FantasticFest is the largest genre film festival in the U.S., specializing in horror, fantasy, sci-fi, and action movies from all around the world. Here's a list of some of our favorite movies at FantasticFest.
Two thousand years ago, the people of Rome are so blasée, so used to violence, that entertaining them becomes a political problem. Someone suggests, after a hectic girl fight in a kitchen ... See full summary »
Friday Foster, an ex-model magazine photographer, goes to Los Angeles International airport to photograph the arrival of Blake Tarr, the richest black man in America. Three men attempt to ... See full summary »
Duke Johnson visits a small Southern town, intent on burying his brother. After the funeral, he learns that he must stay for 60 days, for the estate to be processed. A few locals convince ... See full summary »
When two troublemaking female prisoners (one a revolutionary, the other a former harem-girl) can't seem to get along, they are chained together and extradited for safekeeping. The women, ... See full summary »
The producer and original director Burt Kennedy had creative differences. The producer then fired him and replaced him with Steve Carver. It was the only time Kennedy was ever fired from a movie. Most of the footage on the screen is his. See more »
The film opens 20 years before the 1860 presidential election, 1840, and states that the slave trade was, "perfectly legal." Trading in slaves from Africa was outlawed in the United States in 1808. See more »
Entertaining exploitation trash almost single handedly redeemed by a terrific Warren Oates performance.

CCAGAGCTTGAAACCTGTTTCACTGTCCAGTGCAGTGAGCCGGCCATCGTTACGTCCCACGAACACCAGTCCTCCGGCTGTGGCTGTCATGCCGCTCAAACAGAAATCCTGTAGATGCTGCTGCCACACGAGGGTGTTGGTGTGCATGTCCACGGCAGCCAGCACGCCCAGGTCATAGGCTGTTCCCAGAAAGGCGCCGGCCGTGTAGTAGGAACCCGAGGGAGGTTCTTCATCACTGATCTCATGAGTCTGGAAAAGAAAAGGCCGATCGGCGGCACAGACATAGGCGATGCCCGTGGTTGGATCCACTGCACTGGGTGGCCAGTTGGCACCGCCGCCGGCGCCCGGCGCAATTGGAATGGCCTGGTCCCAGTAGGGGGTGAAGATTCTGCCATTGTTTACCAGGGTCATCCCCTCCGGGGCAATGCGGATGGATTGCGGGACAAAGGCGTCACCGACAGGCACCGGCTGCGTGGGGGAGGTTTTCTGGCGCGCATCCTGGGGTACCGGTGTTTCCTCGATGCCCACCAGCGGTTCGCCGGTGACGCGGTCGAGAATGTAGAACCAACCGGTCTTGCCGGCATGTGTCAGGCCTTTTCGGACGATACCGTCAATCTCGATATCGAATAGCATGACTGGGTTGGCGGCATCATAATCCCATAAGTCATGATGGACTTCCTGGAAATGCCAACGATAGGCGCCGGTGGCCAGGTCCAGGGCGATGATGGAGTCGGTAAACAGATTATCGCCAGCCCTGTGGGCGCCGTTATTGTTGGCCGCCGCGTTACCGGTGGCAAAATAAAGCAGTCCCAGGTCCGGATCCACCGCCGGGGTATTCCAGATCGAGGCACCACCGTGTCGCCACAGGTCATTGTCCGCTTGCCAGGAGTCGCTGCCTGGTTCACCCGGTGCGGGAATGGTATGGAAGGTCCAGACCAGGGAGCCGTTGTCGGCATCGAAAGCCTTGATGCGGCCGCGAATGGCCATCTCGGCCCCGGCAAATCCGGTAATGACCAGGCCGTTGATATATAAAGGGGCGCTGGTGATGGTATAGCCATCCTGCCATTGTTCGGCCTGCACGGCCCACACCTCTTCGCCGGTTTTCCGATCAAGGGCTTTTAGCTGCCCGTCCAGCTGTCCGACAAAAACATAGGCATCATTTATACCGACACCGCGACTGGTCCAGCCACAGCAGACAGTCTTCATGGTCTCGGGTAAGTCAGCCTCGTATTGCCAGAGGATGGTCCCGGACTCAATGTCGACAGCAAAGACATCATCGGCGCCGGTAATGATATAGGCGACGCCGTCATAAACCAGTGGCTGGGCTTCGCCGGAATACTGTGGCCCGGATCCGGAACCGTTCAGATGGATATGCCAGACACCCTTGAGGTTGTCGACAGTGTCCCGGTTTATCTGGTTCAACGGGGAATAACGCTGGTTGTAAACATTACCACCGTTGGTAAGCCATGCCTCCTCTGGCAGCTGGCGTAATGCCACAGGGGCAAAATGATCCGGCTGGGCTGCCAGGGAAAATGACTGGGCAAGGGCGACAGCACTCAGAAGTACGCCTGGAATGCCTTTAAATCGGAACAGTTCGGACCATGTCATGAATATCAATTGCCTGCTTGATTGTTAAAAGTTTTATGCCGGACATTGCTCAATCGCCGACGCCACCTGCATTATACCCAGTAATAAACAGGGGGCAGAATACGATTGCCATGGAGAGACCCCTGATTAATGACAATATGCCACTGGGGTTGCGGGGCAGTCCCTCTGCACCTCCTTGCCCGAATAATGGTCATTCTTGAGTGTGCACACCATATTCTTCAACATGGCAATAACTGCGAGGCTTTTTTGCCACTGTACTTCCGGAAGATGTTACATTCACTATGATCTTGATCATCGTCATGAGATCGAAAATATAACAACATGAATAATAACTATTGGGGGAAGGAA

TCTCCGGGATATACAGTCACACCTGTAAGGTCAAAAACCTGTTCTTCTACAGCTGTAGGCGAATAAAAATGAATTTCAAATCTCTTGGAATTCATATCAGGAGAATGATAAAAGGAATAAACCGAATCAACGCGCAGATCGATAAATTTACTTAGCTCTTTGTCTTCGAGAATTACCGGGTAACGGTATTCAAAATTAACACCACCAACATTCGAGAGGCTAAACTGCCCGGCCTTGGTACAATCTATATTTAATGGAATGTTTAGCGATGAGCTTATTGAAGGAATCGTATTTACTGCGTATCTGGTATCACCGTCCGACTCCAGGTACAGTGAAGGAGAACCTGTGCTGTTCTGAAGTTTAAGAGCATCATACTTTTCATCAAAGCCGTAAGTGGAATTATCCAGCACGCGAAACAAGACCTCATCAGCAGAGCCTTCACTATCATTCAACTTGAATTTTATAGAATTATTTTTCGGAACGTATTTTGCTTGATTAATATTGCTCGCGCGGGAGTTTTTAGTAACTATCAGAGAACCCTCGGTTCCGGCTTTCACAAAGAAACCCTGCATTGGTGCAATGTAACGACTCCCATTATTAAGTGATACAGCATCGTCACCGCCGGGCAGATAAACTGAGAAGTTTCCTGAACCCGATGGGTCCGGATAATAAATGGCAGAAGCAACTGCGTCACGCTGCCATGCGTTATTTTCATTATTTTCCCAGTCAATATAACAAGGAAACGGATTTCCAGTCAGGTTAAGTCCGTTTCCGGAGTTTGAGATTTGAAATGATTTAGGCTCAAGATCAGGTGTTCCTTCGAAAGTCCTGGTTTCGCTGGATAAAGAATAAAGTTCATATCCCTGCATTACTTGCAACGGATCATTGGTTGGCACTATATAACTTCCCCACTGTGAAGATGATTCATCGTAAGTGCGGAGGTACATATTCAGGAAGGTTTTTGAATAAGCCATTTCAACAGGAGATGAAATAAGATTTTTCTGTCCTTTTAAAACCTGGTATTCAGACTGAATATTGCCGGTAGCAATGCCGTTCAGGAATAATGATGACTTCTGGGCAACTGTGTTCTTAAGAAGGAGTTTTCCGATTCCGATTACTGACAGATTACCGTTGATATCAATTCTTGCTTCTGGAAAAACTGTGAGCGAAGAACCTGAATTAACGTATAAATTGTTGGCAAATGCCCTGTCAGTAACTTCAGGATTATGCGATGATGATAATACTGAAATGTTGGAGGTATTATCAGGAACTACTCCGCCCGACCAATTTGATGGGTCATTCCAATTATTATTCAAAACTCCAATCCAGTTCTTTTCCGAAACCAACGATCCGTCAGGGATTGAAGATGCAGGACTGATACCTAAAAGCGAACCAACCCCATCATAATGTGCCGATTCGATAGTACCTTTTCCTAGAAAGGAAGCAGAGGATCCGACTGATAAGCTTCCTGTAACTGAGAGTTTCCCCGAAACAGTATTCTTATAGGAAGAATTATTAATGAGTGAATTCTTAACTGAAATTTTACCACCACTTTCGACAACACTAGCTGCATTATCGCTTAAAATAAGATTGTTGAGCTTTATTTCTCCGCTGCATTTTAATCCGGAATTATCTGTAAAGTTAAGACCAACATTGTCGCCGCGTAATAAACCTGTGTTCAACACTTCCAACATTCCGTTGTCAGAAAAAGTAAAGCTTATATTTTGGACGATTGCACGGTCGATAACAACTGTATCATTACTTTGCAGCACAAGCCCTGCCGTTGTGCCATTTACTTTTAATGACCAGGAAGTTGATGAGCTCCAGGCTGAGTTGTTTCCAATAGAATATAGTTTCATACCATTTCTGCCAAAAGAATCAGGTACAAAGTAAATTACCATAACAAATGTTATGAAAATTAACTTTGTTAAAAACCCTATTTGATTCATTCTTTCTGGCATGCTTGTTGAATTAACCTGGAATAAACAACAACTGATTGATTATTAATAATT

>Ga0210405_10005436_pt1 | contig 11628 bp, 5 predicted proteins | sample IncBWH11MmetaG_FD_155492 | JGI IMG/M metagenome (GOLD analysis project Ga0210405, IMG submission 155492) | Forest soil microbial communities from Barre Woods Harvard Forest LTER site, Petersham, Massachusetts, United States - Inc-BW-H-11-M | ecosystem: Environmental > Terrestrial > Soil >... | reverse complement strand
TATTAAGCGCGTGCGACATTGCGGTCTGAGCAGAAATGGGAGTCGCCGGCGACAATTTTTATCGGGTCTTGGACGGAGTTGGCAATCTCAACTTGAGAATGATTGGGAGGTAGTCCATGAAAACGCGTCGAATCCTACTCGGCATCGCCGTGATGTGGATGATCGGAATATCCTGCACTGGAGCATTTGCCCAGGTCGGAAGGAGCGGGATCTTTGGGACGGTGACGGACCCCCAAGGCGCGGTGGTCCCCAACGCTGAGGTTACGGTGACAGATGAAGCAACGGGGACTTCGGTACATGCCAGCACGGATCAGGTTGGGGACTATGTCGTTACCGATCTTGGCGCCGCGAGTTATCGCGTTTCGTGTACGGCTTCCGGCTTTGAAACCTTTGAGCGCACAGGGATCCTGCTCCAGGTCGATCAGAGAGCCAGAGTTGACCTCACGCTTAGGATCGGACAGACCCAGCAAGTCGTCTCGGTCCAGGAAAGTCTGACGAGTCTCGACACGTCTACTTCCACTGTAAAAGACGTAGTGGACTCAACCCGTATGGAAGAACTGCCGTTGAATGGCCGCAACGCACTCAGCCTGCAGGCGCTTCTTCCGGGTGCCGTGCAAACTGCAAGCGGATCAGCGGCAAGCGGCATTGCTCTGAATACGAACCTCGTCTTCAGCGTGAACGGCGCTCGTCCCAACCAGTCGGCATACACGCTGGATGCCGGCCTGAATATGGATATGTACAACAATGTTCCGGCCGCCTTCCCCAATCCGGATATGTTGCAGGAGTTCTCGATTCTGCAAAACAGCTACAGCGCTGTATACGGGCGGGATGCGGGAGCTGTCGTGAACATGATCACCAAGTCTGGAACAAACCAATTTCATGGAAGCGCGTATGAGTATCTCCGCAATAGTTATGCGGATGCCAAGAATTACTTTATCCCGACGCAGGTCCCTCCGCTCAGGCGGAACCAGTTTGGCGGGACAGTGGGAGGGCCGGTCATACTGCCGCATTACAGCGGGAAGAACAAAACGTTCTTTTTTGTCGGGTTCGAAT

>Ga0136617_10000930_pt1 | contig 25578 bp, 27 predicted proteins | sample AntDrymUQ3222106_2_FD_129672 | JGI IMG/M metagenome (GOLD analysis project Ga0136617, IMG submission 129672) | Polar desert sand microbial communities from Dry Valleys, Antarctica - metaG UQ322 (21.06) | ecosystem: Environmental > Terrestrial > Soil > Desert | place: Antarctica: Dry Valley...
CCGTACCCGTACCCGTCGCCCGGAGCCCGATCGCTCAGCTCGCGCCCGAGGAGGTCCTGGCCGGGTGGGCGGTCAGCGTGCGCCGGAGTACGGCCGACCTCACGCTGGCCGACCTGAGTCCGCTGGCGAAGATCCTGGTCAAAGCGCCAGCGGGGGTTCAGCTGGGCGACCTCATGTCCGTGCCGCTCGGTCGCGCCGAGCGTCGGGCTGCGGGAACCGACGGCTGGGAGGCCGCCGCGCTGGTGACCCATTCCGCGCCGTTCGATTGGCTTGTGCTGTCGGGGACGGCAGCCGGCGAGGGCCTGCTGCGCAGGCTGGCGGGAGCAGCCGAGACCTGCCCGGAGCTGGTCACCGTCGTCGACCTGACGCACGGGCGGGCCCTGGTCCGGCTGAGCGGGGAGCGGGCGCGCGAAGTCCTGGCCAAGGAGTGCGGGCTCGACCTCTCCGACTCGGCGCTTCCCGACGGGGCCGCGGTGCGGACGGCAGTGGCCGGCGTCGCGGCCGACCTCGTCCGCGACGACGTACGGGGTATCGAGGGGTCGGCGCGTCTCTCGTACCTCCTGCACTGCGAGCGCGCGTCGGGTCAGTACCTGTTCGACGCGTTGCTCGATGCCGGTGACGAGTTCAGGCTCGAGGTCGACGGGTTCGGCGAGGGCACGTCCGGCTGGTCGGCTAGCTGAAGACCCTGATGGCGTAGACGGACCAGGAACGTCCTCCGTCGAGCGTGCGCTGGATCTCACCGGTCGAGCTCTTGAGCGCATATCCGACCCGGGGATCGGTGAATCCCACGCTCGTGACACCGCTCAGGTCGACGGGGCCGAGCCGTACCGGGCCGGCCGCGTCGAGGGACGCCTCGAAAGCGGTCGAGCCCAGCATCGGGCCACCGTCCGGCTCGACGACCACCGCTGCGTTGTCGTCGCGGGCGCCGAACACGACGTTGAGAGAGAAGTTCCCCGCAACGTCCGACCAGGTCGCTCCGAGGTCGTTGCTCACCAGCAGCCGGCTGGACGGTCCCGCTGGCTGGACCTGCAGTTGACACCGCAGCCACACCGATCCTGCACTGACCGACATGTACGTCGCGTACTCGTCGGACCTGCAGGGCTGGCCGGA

'Drum' is the kinda sorta sequel to 'Mandingo', a movie that tried to walk a fine line between being a "serious" drama and a silly but fun exploitation movie. The director this time around is Steve Carver who made the trash classics 'Big Bad Mama' and 'The Arena', and he doesn't even attempt to disguise the Drive-In feel of this one. Ken Norton once again stars but plays a different character than in 'Mandingo'. Warren Oates plays Hammond Maxwell who Perry King played in the first movie. The idea that they are the same man is totally ridiculous and unbelievable, but once you can get over that hurdle you are in for a good time. Oates is outrageously amusing but without resorting to the hamminess that James Mason brought to 'Mandingo'. He is simply a joy to watch, as an uncouth but charming slave owner, and is the number one reason to hunt down this movie. Oates terrific performance more than makes up for Norton's dull turn. Also very good is Yaphet Kotto ('Blue Collar') as Drum's friend turned enemy Blaise, also one of Oates' slaves. Kotto is excellent (as usual) and it's a pity he wasn't the star instead of Norton. Fiona King ('The Fury') plays Oates' wife to be and is entertaining, as is Rainbeaux Smith ('Caged Heat') as Oates slutty daughter (a similar role to Susan George's in 'Mandingo' but much more enjoyable). Also noteworthy is John Colicos ('The Postman Always Rings Twice') as a very evil and camp slave owner who vows to kill Drum who spurns his salacious advances. The impressive cast also includes blaxploitation legend Pam Grier ('Black Mama, White Mama') who sadly doesn't have all that much screen time, and Oates 'Bring Me The Head Of Alfredo Garcia' co-star Isela Vega, who doesn't have much more. 'Drum' is pure exploitative trash and proud of it. If you take it in that spirit and not as a serious study of racism in 19th century America you'll enjoy it immensely. Especially when watching Warren Oates in one of his most enjoyable and underrated performances. This movie is essential viewing for all Oates fans.
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